Tuesday, March 26, 2013

Ritan Park

Men playing cards in Ritan Park in Beijing.

This past weekend Margot and I took a walk in Ritan Park on Sunday afternoon.

These men were playing cards in front of a mural in the center of the park.
Pavilion and lake in Ritan Park in Beijing

You can see that the trees are getting the first hint of green. Spring will be arriving in earnest soon.

I'm not sure what brought these photographers and their subjects to the park. I was thinking maybe engangement photos? On the other hand, who brings 3 photographers and an assistant for an engagement picture. The more I think about it maybe it is a camera club or something.
Young women in Ritan Park

These 5 young women were walking ahead of us. About the time I commented to Margot about how skinny they were they stopped in front of us to take a picture. I volunteered to use their camera to get all five of them then asked them to let me take their picture. Given how comfortable they were in front of the camera I'm thinking they were models. Margot detected a Eastern European accent of some sort.

These kids were singing Happy Birthday to one of their friends in English. They weren't shy about it, either. They were really belting it out.

Another group on girls were on an Easter egg hunt this Palm Sunday - no pictures.

There was a group of men flying kites in the park. It really isn't conducive to that because of all the trees but there is a small hill that they were using as a launching spot.

In China, flying kites isn't just for kids. These guys come well equipped with special reels and tools for extracting their kites if they become stuck in a tree.
Kite flying in Ritan Park.

Here you can get a little sense of the small hill that they were standing on.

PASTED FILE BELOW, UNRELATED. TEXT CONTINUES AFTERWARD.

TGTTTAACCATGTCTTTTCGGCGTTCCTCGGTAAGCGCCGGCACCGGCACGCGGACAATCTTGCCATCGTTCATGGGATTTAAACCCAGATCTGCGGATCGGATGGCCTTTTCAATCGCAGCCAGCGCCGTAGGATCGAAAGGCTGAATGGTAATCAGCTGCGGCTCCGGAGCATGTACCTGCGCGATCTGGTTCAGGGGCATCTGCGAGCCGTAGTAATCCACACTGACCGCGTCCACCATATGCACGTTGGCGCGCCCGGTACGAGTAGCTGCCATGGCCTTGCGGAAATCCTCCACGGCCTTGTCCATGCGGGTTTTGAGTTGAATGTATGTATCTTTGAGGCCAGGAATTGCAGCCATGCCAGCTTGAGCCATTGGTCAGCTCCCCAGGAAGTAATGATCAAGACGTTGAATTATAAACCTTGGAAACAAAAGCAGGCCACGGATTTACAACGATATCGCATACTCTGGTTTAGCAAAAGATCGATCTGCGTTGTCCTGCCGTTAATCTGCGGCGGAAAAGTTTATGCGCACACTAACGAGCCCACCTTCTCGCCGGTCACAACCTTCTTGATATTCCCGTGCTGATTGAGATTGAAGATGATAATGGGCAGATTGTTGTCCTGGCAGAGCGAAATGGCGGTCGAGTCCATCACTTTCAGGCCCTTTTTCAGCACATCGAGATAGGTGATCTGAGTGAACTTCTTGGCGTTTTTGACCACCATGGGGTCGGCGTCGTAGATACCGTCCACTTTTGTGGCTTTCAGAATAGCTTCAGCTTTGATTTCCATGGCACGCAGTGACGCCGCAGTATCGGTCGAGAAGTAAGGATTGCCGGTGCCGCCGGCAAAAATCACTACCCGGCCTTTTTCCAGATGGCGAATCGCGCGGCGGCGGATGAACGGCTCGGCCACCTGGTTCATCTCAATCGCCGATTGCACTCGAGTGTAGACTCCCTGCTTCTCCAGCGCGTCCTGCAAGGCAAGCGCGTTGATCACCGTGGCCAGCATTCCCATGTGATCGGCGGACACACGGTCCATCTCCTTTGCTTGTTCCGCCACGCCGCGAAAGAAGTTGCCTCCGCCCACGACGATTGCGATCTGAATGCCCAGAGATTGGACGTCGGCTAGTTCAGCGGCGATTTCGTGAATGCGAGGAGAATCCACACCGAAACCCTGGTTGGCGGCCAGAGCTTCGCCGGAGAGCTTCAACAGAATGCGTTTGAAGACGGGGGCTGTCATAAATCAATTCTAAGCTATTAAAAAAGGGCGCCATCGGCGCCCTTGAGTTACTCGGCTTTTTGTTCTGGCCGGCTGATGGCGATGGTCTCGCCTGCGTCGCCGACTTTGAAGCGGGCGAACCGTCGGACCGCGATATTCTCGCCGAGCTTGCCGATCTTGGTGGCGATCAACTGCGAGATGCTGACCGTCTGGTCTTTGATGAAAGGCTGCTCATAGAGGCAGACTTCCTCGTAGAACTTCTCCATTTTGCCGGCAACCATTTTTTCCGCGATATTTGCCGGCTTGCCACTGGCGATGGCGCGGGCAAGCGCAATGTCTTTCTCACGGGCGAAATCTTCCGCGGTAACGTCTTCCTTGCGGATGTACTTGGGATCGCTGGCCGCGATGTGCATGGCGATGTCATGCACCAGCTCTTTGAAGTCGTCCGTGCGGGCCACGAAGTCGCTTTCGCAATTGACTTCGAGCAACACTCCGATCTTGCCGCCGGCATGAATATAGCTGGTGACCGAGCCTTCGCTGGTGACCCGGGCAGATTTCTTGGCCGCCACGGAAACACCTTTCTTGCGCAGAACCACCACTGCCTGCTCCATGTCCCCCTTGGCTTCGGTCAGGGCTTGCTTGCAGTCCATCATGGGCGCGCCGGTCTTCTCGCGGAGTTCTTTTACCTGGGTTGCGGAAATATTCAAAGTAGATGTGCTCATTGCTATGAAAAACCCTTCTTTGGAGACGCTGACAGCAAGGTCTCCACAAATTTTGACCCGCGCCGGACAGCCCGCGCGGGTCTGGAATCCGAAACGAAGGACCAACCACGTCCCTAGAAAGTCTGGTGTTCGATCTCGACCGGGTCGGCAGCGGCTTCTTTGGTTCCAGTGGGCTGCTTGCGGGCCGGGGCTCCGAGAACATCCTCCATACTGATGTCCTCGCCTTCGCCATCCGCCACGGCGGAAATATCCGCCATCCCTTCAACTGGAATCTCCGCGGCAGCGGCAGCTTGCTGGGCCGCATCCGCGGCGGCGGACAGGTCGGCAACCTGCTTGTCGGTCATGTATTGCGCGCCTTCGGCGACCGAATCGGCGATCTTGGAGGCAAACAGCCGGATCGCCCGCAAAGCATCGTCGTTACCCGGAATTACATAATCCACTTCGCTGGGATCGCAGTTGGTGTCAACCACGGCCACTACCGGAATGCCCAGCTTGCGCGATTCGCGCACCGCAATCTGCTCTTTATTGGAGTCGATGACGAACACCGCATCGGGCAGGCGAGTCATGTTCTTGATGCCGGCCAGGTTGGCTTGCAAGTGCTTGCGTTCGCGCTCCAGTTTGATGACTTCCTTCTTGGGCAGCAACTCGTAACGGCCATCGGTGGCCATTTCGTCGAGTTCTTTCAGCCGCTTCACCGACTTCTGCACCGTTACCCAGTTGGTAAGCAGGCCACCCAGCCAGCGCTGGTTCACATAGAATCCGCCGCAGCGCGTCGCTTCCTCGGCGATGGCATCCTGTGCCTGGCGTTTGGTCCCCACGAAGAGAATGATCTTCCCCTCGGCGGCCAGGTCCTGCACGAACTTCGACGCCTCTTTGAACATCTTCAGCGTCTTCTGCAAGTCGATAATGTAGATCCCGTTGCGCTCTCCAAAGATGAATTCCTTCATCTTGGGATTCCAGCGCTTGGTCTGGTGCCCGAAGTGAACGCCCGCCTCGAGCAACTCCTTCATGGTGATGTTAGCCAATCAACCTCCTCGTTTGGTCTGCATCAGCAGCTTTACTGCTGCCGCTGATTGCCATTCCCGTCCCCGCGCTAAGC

He is reeling this one end.
Reel for kite string

They don't use a ball of string wrapped around a stick. Their reels are pretty high-tech.

The string looks special, too.

Click to enlarge.

These women were doing taichi. They had set up a little portable sound system to provide some music.

Here is another group of men playing cards.

The Temple of the Sun or Ritan was built in 1530. The area around the alter is now an eponymous public park. The emperors came here to pray and offer sacrifices to the sun. There is a complementary park on the west side of Beijing called Yuetan or Temple of the Moon.
Climbing wall in Ritan Park in Beijing

I'm pretty sure this wasn't around when the emperors came to pray. This is a climbing wall.

We didn't try it.

This little kid was working his way up.

I'm guessing he was 9 or 10.

Not sure who chose the brand name for this Chinese outdoor gear company. I guess Rocky Mountain, Sierra, Yellowstone, Yosemite, Alps, etc. were all taken. For some reason, the name Ozark doesn't conjure up an image to match the mountains on their logo. Maybe they figure most of their customers will never visit the real Ozarks.  http://www.ozarkgear.com/

Sunday, March 24, 2013

Liulichang and Dazhalan

Calligraphy brushes at Liulichang

A few weeks ago, I took a walk through an area called Liulichang and another called Dazhalan that are close to each other.